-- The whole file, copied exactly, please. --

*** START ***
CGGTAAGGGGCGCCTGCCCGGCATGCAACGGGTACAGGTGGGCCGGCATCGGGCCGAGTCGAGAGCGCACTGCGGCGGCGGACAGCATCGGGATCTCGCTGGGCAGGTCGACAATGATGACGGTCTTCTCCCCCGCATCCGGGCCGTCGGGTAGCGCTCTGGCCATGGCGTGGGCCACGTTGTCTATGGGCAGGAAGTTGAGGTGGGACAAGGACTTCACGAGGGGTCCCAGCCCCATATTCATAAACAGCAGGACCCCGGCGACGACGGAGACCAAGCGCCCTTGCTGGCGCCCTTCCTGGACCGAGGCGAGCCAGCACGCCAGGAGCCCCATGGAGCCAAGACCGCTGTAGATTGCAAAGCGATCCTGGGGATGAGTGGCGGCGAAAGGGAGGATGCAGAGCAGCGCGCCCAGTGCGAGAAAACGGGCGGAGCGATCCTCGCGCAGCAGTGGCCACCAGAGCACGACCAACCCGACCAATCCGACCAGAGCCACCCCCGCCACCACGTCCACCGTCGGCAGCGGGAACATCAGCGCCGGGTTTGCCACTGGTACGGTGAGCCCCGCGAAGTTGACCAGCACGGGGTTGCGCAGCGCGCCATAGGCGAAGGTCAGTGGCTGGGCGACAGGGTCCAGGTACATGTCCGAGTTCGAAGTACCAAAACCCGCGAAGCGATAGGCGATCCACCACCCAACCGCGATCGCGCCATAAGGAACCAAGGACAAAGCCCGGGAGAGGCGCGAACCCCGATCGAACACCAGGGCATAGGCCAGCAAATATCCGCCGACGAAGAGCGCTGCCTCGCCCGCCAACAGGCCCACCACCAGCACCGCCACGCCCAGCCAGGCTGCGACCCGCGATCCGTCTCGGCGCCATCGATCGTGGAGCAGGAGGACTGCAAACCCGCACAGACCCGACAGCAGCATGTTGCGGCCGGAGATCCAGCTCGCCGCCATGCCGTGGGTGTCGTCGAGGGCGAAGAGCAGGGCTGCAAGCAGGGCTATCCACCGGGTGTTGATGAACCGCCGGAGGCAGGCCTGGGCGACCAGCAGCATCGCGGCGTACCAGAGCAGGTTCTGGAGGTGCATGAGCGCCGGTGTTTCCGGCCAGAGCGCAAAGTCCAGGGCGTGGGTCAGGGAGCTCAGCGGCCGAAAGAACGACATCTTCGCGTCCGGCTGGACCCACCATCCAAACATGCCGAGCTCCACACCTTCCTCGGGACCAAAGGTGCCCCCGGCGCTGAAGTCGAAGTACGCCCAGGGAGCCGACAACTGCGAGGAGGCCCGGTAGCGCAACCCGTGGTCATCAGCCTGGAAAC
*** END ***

CGGTAAGGGGCGCCTGCCCGGCATGCAACGGGTACAGGTGGGCCGGCATCGGGCCGAGTCGAGAGCGCACTGCGGCGGCGGACAGCATCGGGATCTCGCTGGGCAGGTCGACAATGATGACGGTCTTCTCCCCCGCATCCGGGCCGTCGGGTAGCGCTCTGGCCATGGCGTGGGCCACGTTGTCTATGGGCAGGAAGTTGAGGTGGGACAAGGACTTCACGAGGGGTCCCAGCCCCATATTCATAAACAGCAGGACCCCGGCGACGACGGAGACCAAGCGCCCTTGCTGGCGCCCTTCCTGGACCGAGGCGAGCCAGCACGCCAGGAGCCCCATGGAGCCAAGACCGCTGTAGATTGCAAAGCGATCCTGGGGATGAGTGGCGGCGAAAGGGAGGATGCAGAGCAGCGCGCCCAGTGCGAGAAAACGGGCGGAGCGATCCTCGCGCAGCAGTGGCCACCAGAGCACGACCAACCCGACCAATCCGACCAGAGCCACCCCCGCCACCACGTCCACCGTCGGCAGCGGGAACATCAGCGCCGGGTTTGCCACTGGTACGGTGAGCCCCGCGAAGTTGACCAGCACGGGGTTGCGCAGCGCGCCATAGGCGAAGGTCAGTGGCTGGGCGACAGGGTCCAGGTACATGTCCGAGTTCGAAGTACCAAAACCCGCGAAGCGATAGGCGATCCACCACCCAACCGCGATCGCGCCATAAGGAACCAAGGACAAAGCCCGGGAGAGGCGCGAACCCCGATCGAACACCAGGGCATAGGCCAGCAAATATCCGCCGACGAAGAGCGCTGCCTCGCCCGCCAACAGGCCCACCACCAGCACCGCCACGCCCAGCCAGGCTGCGACCCGCGATCCGTCTCGGCGCCATCGATCGTGGAGCAGGAGGACTGCAAACCCGCACAGACCCGACAGCAGCATGTTGCGGCCGGAGATCCAGCTCGCCGCCATGCCGTGGGTGTCGTCGAGGGCGAAGAGCAGGGCTGCAAGCAGGGCTATCCACCGGGTGTTGATGAACCGCCGGAGGCAGGCCTGGGCGACCAGCAGCATCGCGGCGTACCAGAGCAGGTTCTGGAGGTGCATGAGCGCCGGTGTTTCCGGCCAGAGCGCAAAGTCCAGGGCGTGGGTCAGGGAGCTCAGCGGCCGAAAGAACGACATCTTCGCGTCCGGCTGGACCCACCATCCAAACATGCCGAGCTCCACACCTTCCTCGGGACCAAAGGTGCCCCCGGCGCTGAAGTCGAAGTACGCCCAGGGAGCCGACAACTGCGAGGAGGCCCGGTAGCGCAACCCGTGGTCATCAGCCTGGAAAC